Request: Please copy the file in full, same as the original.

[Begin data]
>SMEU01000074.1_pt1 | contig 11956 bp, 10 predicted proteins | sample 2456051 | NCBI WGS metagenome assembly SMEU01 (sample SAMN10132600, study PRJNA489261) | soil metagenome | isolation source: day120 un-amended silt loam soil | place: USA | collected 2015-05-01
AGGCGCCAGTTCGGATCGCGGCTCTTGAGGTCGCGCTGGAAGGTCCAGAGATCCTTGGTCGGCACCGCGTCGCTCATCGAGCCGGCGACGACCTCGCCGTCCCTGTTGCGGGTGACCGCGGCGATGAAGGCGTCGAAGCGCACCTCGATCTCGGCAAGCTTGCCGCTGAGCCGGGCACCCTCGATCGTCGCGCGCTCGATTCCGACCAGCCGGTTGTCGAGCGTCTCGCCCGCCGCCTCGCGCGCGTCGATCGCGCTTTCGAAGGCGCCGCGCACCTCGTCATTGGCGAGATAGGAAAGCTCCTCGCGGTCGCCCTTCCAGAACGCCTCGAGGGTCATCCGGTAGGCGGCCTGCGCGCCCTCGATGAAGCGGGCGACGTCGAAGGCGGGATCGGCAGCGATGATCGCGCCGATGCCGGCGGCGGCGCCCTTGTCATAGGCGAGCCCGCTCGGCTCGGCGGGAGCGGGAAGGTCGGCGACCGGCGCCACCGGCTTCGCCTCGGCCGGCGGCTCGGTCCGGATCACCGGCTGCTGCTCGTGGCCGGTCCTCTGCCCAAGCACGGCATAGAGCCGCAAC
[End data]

>SMEU01000074.1_pt1 | contig 11956 bp, 10 predicted proteins | sample 2456051 | NCBI WGS metagenome assembly SMEU01 (sample SAMN10132600, study PRJNA489261) | soil metagenome | isolation source: day120 un-amended silt loam soil | place: USA | collected 2015-05-01
AGGCGCCAGTTCGGATCGCGGCTCTTGAGGTCGCGCTGGAAGGTCCAGAGATCCTTGGTCGGCACCGCGTCGCTCATCGAGCCGGCGACGACCTCGCCGTCCCTGTTGCGGGTGACCGCGGCGATGAAGGCGTCGAAGCGCACCTCGATCTCGGCAAGCTTGCCGCTGAGCCGGGCACCCTCGATCGTCGCGCGCTCGATTCCGACCAGCCGGTTGTCGAGCGTCTCGCCCGCCGCCTCGCGCGCGTCGATCGCGCTTTCGAAGGCGCCGCGCACCTCGTCATTGGCGAGATAGGAAAGCTCCTCGCGGTCGCCCTTCCAGAACGCCTCGAGGGTCATCCGGTAGGCGGCCTGCGCGCCCTCGATGAAGCGGGCGACGTCGAAGGCGGGATCGGCAGCGATGATCGCGCCGATGCCGGCGGCGGCGCCCTTGTCATAGGCGAGCCCGCTCGGCTCGGCGGGAGCGGGAAGGTCGGCGACCGGCGCCACCGGCTTCGCCTCGGCCGGCGGCTCGGTCCGGATCACCGGCTGCTGCTCGTGGCCGGTCCTCTGCCCAAGCACGGCATAGAGCCGCAAC